Berlind 75 RetardOut of date information, search another
PATIENT INFORMATION LEAFLET
The name of this medicine is Berlind 75 Retard, which will be referred to as Berlind throughout this leaflet.
■ Do not take Berlind if you have a peptic ulcer (ulcer in your stomach or duodenum) or bleeding in your stomach, or have had two or more episodes of peptic ulcers, stomach bleeding or perforation.
(See Section 2, 'Do not take').
■ Berlind can cause serious side effects in some people. (See Section 4, 'Possible side effects')
If you suffer from any of the following at any time during your treatment STOP TAKING the medicine and seek immediate medical help:
■ Pass blood in your faeces (stools/motions)
■ Pass black tarry stools
■ Vomit any blood or dark particles that look like coffee grounds.
STOP TAKING the medicine and tell your doctor if you experience:
■ Indigestion or heartburn
■ Abdominal pain (pains in your stomach) or other abnormal stomach symptoms
■ Do not take Berlind in the last 3 months of pregnancy. If you are pregnant, planning to get pregnant or if you are breast-feeding, talk to your doctor. (See Section 2, 'Do not take' and 'Pregnancy and breast-feeding')
Please read this entire leaflet carefully before you start taking this medicine.
■ Keep this leaflet. You may need to read it again.
■ If you have further questions, please ask your doctor or your pharmacist.
■ This medicine has been prescribed for you. Do not pass it on to others. It may harm them, even if their symptoms are the same as yours.
■ If any of the side effects get serious, or you notice any side effects not listed in this leaflet, please tell your doctor or pharmacist.
In this leaflet:
What Berlind is and what is it used for
Possible side effects
Before you take Berlind
How to store Berlind
How to take Berlind
Berlind belongs to a group of medicines called nonsteroidal anti-inflammatory drugs (NSAID). It is a painkiller and works by reducing inflammation and relieving pain, swelling and stiffness in the joints and muscles.
There are a number of painful conditions that can affect your joints and muscles, which can be helped by taking Berlind. These conditions include:
■ rheumatoid arthritis (inflammatory joint disease, which causes joints to become swollen, tender, warm and stiff)
■ osteoarthritis (degenerative joint disease which affects the cartilage, causing stiffness, pain and loss of movement in the joint)
■ ankylosing spondylitis (arthritis in the spine)
■ musculo-skeletal disorders
■ low back pain
■ joint disorders involving swelling (bursitis, tendinitis, synovitis, tenosynovitis and capsulitis)
■ control of pain and swelling after orthopaedic surgery
■ period pain (primary dysmenorrhoea)
■ degenerative disease of the hip
■ If you are allergic (hypersensitive) to Indometacin, any of the other ingredients in these capsules (these are listed in section 6) or other NSAIDs
■ If you have taken other non-steroidal anti-inflammatory drugs (NSAIDs) before (including aspirin and ibuprofen) and had an allergic reaction, such as asthma, runny nose, swelling of the face or throat, redness and itching of the skin
■ If you are in the third trimester (last 3 months) of pregnancy (see 'Pregnancy and breast-feeding', Section 2)
■ If you have a peptic ulcer (ulcer in your stomach or duodenum) or bleeding in your stomach, or have had two or more episodes of peptic ulcers, stomach bleeding or perforation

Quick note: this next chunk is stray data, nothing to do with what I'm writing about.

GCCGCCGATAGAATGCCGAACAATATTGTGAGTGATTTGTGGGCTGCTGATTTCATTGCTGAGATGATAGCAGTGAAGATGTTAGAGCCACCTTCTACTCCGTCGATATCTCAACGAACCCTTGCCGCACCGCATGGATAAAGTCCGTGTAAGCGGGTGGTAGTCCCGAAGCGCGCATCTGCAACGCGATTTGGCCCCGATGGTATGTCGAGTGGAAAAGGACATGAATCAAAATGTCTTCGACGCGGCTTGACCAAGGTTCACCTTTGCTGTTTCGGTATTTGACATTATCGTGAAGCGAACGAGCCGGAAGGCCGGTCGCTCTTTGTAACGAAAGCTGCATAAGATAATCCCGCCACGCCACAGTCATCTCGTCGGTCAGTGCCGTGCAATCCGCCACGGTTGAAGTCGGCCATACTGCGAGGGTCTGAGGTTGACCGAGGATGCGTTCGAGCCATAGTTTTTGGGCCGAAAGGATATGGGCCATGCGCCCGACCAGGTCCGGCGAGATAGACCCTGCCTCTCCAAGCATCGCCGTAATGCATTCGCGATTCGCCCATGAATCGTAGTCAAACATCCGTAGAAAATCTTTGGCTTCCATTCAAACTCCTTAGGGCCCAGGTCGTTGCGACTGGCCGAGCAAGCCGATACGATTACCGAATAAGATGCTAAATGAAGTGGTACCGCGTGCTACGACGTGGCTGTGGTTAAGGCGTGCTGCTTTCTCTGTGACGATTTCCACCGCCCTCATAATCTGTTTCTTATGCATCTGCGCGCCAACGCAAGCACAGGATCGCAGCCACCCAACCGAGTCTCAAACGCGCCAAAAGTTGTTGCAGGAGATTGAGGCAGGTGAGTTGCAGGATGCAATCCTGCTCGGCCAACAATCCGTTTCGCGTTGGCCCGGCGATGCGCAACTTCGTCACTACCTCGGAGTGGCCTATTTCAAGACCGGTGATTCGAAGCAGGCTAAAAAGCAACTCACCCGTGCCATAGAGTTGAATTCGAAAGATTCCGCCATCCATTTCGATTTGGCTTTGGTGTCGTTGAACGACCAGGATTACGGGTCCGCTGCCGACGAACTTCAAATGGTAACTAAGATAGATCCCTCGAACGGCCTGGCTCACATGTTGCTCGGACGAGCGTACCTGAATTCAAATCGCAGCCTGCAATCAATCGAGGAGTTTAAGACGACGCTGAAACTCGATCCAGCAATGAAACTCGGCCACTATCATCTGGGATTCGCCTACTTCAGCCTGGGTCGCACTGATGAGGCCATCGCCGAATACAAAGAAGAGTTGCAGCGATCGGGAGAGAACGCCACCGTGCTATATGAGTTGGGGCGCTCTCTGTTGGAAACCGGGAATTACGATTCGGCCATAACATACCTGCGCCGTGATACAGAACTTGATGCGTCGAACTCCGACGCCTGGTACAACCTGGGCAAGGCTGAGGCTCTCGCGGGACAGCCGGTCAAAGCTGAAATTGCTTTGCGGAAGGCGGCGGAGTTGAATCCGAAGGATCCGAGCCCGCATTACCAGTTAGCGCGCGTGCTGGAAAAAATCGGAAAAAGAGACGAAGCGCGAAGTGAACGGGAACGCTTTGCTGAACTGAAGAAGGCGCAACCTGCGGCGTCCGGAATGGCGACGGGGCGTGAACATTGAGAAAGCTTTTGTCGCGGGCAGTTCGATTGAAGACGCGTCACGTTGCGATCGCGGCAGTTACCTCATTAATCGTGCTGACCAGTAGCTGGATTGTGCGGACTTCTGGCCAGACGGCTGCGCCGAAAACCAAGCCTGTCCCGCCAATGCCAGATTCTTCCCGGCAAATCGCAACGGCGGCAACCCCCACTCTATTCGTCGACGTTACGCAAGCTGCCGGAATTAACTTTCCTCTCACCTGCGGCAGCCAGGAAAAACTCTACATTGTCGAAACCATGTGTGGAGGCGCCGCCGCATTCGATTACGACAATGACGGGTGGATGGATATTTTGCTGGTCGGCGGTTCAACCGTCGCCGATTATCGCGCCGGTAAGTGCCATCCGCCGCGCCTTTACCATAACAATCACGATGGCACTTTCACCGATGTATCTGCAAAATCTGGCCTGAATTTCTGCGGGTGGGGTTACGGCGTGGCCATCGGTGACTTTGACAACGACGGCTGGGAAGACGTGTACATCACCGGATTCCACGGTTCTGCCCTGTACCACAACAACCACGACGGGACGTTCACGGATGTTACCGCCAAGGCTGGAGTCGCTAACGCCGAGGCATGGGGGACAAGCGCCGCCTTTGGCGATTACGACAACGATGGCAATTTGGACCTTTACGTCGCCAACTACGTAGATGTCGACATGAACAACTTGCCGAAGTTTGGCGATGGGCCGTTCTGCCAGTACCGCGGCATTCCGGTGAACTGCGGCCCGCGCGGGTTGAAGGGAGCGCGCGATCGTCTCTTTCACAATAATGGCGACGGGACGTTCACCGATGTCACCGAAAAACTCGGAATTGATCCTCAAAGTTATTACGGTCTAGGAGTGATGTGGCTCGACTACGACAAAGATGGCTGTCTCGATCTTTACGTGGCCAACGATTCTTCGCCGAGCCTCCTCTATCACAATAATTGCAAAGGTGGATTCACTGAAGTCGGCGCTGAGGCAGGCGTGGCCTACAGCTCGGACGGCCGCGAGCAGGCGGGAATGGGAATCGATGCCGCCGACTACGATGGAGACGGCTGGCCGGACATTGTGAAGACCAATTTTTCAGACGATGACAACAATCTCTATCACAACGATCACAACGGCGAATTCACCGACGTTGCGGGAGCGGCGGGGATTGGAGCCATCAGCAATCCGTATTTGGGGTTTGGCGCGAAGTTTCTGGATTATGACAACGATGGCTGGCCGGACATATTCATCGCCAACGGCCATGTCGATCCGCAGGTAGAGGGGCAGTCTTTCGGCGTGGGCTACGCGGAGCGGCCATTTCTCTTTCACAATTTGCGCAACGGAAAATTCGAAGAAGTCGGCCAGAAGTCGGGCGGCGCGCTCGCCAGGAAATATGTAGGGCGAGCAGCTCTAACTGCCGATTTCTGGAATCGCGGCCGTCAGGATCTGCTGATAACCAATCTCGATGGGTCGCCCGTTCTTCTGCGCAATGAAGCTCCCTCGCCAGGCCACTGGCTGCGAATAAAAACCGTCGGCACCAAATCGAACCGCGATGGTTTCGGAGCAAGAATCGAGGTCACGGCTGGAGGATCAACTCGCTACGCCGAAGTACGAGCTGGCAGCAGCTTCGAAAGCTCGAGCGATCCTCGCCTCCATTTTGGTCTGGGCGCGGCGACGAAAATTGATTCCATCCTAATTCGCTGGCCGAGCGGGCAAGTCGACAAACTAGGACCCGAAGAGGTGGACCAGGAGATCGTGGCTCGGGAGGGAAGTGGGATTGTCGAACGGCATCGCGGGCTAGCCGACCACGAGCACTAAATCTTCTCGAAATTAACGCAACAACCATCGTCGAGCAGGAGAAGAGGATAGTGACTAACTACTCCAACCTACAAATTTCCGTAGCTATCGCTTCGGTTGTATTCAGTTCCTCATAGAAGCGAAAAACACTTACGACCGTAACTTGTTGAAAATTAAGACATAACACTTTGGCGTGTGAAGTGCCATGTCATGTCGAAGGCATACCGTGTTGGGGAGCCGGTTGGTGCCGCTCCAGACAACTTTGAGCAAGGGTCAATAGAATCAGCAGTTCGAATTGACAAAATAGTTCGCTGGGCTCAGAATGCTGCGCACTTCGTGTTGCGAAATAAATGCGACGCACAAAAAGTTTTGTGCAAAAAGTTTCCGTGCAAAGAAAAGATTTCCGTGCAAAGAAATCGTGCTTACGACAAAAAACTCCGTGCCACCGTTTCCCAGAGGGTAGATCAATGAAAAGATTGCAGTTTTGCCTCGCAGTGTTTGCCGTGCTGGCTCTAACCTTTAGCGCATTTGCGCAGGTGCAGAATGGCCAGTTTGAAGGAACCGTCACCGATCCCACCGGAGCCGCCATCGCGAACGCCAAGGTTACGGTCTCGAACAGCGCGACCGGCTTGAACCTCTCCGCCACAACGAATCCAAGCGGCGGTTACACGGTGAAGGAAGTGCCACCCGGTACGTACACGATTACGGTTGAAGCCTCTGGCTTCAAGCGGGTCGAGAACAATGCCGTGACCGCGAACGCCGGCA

■ If you have severe liver or kidney problems
■ If you have a history of stomach bleeding or perforation, which is related to taking NSAIDs
■ If you have a growth in your nose (nasal polyps)
■ If you have severe heart failure, which causes breathlessness, tiredness or you can feel your heart beat with the slightest exercise
■ If you are a child, or a parent wanting to give it to a child
■ If you suffer from bronchial asthma or from allergies
■ If you have any problems with your stomach or intestine
■ If you have a history of inflammatory bowel or intestine disease such as ulcerative colitis or Crohn's disease, as these conditions may become worse whilst taking Berlind
■ If you have bleeding disorders or problems with your blood not clotting
■ If you have problems with your liver or kidneys.
■ If you have heart problems, high blood pressure or conditions which cause fluid retention
■ If you have systemic lupus erythematosus (SLE) or mixed connective tissue disorders with symptoms such as joint pain, skin rash or fever
■ If you are elderly, as you are more at risk of having side effects, especially stomach bleeding and perforation or kidney problems. You should start treatment on the lowest effective dose and treatment should last the shortest time possible.
■ If you experience scaling of the skin, blistering of the skin, mouth, eyes and genitals
■ If you currently have an infection (treated or not) or you are receiving treatment with live vaccines
■ If you are taking diuretics, have diabetes, low blood volume (symptoms include cold hands and feet, light headedness, infrequent urination, increased heart rate and weakness) or a serious blood infection (sepsis)
■ If you suffer from a mental disorder, epilepsy or parkinsonism (tremor, stiffness and shuffling)
■ If you have rheumatoid arthritis as eye changes may occur and periodic eye examinations are recommended
■ If you are receiving oral corticosteroids and selective serotonin-reuptake inhibitors (SSRI's)
Tell your doctor if any of the above applies to you.
Please note: Medicines such as Berlind may be associated with a small increased risk of heart attack ("myocardial infarction") or stroke. Any risk is more likely with high doses and prolonged treatment. Do not exceed the recommended dose or duration of treatment.